I see you did not get a very satisfactory reponse to your question aboubt what moves this stock , this May article from Barrons , makes a good stab at explaining it . As for what moves a stock on any one day, lets not waste our time trying to figure that one out .I like you got sucked into the high dividend back in 2004 , but having gone through the pain cycle I am sticking around for the upswing and have doubled my bet .
MONDAY, MAY 14, 2007
MORE Annaly's Opportunity By JACQUELINE DOHERTY
THE FEDERAL RESERVE HAS BEEN no friend to Annaly Capital Management in recent years, but that could change if the economy continues to weaken in 2007, spurring the central bank to lower interest rates. Annaly, a Manhattan-based real-estate investment trust, borrows funds at short-term rates and reinvests them in mortgage-backed securities sold by the likes of Fannie Mae (ticker: FNM) and Freddie Mac (FRE). It earns the difference, or spread, between the income generated by its portfolio and its cost of capital, and pays out about 90% of its earnings in the form of dividends.
Alas, that spread is only 0.58 of a percentage point these days, following the Fed's three-year campaign to tighten credit, which has boosted the short-term federal-funds rate to 5.25% from 1%. With rates on long-dated Treasuries relatively unchanged, the yield curve has flattened or inverted for much of the past year.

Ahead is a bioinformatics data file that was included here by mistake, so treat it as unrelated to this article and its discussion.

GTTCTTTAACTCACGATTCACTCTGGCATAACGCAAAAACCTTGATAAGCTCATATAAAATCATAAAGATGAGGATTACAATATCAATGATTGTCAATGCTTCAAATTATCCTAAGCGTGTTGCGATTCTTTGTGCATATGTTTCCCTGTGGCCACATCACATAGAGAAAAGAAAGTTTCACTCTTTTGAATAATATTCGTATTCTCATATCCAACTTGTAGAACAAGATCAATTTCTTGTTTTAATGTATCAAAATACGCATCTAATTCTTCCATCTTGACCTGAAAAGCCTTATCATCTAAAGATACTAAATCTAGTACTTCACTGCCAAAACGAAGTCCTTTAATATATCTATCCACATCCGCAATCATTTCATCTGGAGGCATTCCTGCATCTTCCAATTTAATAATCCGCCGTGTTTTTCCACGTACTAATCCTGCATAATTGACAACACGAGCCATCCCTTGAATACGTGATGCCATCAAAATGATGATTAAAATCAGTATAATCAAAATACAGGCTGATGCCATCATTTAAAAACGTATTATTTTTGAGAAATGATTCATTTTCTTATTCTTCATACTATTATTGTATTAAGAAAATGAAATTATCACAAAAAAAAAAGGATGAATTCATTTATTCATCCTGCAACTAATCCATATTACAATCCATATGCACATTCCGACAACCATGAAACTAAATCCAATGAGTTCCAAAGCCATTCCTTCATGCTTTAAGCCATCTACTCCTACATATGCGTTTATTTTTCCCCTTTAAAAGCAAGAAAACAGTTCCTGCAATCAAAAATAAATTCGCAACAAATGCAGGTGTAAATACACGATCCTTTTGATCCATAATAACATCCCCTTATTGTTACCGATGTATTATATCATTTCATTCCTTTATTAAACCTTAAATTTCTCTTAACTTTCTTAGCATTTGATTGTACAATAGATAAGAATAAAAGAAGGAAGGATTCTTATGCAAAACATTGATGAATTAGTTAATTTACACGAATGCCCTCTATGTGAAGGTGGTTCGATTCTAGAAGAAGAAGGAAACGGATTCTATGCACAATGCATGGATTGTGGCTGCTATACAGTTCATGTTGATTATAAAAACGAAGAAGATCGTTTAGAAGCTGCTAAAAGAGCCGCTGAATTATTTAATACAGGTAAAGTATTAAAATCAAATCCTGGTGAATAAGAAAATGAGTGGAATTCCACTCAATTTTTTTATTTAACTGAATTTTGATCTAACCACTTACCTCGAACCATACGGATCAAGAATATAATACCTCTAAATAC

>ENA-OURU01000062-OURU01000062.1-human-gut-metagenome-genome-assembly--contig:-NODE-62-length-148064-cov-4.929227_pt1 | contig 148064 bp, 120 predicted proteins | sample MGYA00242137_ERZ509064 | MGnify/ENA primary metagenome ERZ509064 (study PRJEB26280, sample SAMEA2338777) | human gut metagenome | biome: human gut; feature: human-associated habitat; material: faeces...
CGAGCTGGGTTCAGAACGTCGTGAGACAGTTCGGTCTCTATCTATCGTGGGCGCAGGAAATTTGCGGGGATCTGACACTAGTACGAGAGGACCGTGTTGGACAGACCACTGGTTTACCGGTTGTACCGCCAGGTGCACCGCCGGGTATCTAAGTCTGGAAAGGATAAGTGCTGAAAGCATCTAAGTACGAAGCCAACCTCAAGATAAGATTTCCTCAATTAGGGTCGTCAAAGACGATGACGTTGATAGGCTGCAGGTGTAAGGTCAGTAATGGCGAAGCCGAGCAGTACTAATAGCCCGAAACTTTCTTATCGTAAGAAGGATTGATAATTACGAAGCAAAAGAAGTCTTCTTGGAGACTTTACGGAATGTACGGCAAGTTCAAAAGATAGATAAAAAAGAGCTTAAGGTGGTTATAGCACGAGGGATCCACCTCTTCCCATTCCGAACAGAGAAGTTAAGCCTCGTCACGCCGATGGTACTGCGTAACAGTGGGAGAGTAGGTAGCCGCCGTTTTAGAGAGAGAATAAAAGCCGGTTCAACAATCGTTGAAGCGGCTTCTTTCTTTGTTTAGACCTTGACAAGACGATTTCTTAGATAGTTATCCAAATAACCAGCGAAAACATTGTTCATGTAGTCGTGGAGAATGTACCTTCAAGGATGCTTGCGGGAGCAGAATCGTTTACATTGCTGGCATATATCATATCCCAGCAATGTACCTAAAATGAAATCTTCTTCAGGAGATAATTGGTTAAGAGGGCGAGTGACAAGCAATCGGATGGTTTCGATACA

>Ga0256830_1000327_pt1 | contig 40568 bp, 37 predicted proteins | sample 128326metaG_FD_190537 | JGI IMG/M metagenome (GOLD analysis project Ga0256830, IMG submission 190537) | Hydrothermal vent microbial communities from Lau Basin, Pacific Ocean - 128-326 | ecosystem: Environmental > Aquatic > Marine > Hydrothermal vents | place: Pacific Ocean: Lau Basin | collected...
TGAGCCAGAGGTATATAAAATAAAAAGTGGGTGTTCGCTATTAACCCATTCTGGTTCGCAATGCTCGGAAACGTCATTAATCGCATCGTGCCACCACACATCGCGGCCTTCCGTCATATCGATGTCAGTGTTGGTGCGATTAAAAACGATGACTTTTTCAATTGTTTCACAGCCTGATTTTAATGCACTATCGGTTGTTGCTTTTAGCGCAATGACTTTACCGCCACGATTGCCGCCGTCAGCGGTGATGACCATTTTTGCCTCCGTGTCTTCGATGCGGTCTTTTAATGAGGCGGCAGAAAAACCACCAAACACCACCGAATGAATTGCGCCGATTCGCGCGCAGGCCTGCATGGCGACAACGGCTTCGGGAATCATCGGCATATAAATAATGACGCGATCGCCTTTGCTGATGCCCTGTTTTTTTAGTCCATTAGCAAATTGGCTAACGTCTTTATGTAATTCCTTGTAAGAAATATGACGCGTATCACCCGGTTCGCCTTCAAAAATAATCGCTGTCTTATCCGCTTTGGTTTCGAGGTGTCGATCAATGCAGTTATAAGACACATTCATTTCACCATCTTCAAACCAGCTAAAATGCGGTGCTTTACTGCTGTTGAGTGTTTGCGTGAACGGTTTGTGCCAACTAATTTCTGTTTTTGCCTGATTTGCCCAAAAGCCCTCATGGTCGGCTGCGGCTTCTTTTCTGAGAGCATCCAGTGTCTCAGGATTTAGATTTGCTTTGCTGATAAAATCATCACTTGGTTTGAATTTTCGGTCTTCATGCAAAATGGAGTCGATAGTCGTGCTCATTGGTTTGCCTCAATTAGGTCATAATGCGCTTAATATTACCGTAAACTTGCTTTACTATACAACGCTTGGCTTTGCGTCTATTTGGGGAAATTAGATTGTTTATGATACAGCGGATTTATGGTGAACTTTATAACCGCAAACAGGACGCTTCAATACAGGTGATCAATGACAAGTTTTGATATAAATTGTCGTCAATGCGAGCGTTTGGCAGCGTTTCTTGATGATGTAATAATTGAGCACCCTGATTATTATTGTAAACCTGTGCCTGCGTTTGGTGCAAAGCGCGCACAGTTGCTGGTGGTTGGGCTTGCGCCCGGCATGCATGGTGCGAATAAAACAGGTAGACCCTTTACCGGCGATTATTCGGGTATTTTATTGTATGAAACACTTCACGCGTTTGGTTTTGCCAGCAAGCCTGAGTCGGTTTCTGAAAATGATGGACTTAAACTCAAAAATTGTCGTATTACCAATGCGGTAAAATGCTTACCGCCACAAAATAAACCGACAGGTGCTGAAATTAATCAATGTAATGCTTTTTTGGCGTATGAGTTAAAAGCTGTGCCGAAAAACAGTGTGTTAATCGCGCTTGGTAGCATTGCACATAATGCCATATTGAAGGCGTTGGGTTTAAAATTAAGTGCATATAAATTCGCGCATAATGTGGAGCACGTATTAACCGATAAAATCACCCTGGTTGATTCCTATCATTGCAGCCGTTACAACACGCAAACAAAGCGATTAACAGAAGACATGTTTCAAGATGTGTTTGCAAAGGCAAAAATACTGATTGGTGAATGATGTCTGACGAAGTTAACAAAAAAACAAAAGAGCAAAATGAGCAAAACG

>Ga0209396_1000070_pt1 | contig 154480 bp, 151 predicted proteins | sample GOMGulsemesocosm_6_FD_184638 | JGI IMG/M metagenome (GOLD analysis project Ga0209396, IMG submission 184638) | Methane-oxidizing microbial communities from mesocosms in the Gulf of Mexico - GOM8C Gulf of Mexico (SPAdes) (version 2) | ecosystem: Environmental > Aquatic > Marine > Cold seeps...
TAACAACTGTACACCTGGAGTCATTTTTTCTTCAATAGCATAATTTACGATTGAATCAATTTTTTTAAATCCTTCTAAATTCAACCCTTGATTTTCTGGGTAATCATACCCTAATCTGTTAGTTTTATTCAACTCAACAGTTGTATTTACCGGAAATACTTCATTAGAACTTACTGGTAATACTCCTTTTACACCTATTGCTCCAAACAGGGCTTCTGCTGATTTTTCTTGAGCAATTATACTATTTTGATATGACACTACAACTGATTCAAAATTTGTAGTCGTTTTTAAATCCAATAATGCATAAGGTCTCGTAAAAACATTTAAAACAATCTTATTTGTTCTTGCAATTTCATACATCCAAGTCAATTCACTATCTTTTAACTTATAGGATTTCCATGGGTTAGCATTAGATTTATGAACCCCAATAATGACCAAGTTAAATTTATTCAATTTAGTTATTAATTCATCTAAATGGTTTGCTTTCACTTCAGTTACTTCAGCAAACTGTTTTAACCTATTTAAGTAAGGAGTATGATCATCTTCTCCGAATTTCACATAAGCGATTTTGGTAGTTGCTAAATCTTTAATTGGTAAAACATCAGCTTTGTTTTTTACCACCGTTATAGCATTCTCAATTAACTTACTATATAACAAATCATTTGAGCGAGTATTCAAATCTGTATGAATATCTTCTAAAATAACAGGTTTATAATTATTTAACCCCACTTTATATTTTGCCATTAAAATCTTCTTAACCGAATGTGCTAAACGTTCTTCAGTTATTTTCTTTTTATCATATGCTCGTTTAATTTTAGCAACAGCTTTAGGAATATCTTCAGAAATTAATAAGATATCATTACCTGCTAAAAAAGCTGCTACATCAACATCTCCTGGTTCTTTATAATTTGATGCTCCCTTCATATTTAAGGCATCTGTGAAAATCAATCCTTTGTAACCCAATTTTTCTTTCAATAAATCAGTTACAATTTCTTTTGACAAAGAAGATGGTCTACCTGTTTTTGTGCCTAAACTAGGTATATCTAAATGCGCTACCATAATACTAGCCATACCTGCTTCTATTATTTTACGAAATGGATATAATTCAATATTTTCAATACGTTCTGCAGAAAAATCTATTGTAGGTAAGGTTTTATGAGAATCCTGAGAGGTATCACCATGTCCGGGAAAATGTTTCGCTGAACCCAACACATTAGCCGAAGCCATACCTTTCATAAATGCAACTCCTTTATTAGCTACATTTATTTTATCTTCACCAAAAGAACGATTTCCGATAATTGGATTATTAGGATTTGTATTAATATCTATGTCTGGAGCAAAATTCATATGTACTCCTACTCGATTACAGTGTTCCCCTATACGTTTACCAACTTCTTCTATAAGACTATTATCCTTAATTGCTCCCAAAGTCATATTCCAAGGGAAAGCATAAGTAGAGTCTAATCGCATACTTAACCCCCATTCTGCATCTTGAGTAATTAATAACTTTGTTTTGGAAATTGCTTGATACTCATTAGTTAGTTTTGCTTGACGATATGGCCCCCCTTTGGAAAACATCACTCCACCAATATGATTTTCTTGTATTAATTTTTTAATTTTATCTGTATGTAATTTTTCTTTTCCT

Mortgage yields don't mimic the Treasury market precisely, but the difference is negligible in terms of the damage done: Annaly earned only 44 cents a share last year, down from a record $2.67 in 2002. Its dividend fell to 57 cents a share, compared with a payout of $2.67 in 2002, and its shares dropped to 15 from 21. Annaly recently traded at 15.86.
Some savvy investors now think the worst is over. "The yield curve will start to steepen in the second half of the year and continue to do so in '08 as the economy begins to slow and the Fed cuts rates," says Arnie Schneider, chief investment officer of Schneider Capital Management, which has owned shares for about a year. "If the federal- funds rate decreases by one percentage point, [the company] could probably earn close to $2."